Graduation from residency or dental school can be very overwhelming: you cannot wait to get started with future patients, but first you have a multitude of decisions to make. Will you join a small practice or a large regional practice? Will you start your own practice? Will you go continue your schooling in a doctoral or specialty program?
If you decide to join an existing oral surgery or dental practice, it is important to review your Employment Agreement carefully and thoroughly. Employment agreements vary from practice to practice, and even among associates within a practice. Employment Agreements are legally binding contracts so you should have it reviewed by an experienced labor attorney. While there is no standard Employment Agreement, State and Federal laws govern many aspects of employment.
Some common terms that you can expect to find in an Employment Agreement are:
- Term of Employment (effective date of hire, length of service, start and end dates, address of the office, how long before you can be a regular employee or partner versus an independent contractor)
- Services to be performed (full or part time, scope of practice, expectations, hours/days to be worked, moonlighting potential)
- Compensation (base pay, profit sharing, expectations for production, reimbursement for continuing education and professional dues, bonus—guaranteed or discretionary)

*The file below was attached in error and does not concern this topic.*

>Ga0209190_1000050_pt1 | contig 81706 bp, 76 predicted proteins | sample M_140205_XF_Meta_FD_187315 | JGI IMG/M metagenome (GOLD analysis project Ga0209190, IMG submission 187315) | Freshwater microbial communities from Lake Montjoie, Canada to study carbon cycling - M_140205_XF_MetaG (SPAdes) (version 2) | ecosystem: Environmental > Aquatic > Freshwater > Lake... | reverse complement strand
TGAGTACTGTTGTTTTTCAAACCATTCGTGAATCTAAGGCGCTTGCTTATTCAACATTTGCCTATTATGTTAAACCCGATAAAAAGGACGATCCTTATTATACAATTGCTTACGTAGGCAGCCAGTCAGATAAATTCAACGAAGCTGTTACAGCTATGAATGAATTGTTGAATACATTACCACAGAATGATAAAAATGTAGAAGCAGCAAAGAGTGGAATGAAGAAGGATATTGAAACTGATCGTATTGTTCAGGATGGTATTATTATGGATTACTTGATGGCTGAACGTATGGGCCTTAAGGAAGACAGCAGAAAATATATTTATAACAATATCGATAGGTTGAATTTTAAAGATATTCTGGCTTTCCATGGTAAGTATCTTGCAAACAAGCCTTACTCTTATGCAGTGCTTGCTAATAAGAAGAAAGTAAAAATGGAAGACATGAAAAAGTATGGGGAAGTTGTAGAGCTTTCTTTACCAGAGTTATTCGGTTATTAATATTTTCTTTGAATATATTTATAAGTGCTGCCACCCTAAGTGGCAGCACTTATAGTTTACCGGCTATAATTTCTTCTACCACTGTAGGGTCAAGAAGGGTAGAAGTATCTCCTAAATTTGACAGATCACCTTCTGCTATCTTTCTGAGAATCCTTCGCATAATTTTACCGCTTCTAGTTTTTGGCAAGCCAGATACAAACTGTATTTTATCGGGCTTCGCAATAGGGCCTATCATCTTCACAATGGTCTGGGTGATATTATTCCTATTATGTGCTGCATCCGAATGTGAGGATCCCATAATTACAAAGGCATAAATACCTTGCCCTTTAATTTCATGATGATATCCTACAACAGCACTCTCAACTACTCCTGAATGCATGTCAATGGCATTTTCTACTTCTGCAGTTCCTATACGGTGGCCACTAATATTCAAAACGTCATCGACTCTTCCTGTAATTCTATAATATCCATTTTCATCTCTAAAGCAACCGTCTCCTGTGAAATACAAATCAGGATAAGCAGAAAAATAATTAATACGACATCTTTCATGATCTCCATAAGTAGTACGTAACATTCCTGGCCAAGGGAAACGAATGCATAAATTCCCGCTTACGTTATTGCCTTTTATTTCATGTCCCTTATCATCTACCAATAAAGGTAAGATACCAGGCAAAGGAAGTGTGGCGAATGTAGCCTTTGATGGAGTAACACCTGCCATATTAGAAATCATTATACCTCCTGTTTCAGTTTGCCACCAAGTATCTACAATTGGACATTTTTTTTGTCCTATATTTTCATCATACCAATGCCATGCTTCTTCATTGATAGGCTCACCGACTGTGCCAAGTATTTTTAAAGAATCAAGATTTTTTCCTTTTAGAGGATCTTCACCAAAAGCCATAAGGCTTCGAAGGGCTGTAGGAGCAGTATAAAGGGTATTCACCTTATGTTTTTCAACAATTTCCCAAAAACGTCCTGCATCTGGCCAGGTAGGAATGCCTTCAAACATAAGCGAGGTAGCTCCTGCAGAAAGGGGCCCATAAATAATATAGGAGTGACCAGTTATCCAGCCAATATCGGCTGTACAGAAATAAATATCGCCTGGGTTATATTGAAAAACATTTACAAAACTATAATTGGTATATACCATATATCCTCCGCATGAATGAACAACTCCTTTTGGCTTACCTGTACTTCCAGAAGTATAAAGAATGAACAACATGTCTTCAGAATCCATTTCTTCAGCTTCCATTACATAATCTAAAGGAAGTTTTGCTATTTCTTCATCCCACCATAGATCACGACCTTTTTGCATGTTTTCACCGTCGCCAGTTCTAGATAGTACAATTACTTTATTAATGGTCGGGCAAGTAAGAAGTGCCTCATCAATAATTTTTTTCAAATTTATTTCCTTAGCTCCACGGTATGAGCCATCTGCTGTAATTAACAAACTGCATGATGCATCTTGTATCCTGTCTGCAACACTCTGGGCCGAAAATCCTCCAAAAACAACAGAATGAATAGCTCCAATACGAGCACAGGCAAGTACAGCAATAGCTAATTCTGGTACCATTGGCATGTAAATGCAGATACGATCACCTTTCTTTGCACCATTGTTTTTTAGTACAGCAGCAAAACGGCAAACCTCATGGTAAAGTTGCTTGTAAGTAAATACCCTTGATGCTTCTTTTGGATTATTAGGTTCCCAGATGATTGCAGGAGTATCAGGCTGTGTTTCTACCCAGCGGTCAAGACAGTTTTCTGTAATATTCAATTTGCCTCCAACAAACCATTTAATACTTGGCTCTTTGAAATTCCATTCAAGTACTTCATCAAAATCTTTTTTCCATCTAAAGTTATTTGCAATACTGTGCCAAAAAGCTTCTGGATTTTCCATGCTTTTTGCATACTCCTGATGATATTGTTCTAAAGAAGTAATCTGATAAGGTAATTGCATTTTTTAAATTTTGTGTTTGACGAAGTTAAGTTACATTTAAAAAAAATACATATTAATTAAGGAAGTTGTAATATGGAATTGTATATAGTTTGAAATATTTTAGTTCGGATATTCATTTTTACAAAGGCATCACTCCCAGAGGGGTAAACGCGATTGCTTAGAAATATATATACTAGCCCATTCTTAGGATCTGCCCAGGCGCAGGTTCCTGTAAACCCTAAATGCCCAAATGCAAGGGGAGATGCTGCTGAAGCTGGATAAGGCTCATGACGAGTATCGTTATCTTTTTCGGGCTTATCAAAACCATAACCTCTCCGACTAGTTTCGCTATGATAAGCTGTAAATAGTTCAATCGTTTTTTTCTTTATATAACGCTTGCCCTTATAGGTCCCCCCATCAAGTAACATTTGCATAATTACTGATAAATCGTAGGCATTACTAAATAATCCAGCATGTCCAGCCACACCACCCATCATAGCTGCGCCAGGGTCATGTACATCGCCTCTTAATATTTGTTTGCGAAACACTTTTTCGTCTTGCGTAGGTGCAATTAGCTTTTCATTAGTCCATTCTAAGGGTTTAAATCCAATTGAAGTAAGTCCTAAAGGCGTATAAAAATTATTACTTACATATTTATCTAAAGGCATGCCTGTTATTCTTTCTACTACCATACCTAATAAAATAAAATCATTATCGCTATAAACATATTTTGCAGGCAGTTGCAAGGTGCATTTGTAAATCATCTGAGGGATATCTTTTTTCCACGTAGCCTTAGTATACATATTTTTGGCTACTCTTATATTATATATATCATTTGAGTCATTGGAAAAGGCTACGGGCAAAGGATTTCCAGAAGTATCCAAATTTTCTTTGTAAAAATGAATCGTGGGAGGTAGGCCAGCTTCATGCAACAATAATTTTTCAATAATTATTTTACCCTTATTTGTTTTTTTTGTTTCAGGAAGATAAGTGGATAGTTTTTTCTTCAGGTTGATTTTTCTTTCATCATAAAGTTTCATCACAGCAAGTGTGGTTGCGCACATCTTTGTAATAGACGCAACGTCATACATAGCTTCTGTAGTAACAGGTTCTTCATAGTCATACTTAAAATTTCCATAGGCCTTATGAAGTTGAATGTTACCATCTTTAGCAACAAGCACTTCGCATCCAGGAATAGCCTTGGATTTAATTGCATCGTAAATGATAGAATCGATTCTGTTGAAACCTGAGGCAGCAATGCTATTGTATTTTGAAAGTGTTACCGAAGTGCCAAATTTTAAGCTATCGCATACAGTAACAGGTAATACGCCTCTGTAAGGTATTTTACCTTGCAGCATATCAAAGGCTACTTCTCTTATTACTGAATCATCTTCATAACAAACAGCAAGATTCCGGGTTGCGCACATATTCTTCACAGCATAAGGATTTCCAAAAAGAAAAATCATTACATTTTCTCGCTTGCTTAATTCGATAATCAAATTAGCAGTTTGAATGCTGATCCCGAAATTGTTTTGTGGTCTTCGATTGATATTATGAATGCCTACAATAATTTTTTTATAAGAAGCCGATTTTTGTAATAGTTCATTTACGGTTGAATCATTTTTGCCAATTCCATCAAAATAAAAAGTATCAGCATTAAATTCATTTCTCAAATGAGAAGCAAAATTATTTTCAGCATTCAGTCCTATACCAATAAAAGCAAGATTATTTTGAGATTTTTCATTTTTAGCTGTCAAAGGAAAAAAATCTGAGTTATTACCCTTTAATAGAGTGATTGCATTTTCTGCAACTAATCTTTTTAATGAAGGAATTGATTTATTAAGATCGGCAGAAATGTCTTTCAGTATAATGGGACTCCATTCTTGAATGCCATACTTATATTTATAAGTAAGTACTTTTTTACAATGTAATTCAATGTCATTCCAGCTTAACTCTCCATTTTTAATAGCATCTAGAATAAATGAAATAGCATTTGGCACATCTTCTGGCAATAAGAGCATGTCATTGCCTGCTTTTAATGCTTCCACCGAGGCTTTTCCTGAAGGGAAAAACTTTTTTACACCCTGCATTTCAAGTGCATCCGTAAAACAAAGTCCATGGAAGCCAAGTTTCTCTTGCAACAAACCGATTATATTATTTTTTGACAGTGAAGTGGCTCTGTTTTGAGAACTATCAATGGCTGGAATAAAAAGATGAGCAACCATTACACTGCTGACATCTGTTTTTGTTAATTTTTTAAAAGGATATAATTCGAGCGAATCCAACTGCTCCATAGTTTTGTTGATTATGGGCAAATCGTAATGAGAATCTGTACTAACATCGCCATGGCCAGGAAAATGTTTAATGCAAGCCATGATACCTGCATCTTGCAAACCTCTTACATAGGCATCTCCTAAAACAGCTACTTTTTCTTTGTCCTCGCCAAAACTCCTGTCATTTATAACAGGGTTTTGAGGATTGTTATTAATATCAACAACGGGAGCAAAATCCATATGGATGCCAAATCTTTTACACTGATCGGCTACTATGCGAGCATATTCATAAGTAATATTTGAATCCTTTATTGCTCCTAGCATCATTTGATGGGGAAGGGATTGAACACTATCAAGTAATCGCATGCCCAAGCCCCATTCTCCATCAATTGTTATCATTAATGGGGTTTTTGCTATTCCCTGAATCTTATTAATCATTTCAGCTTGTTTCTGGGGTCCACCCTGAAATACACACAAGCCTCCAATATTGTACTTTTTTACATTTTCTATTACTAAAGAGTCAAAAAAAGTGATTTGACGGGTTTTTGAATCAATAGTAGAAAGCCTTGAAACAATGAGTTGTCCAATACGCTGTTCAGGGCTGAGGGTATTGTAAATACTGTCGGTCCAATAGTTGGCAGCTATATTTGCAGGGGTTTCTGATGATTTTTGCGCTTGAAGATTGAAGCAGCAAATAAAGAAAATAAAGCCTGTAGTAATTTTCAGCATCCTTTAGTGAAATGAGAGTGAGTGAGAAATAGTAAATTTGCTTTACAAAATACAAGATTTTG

- Benefits (health care, car allowance, vacation time, holidays, sick days, life insurance, disability insurance)
- Professional Liability Insurance or Dental Malpractice Insurance (who pays the premium, policy limits, duty to purchase tail coverage, duty to maintain coverage)
- Record keeping duties (confidentiality, who owns and maintains records)
- Covenant Not to Compete or Restrictive Covenants (if recognized by state law, terms and conditions that restrict a departing employee for a set term and geographic region)
- Non-disclosure (prohibits sharing of private patient information, business operations of employer, referral sources, 3rd party payer information)
- Termination of Employment (notice requirements, what constitutes cause for termination (if required), at-will employment where no cause is required, grounds for automatic termination)
While this is certainly not an exhaustive list of what to look out for in an employment agreement, it should help you get started. For any questions about employment agreements and for clarification of certain terms in your employment agreement, you should contact your employer and/or a qualified attorney in your area.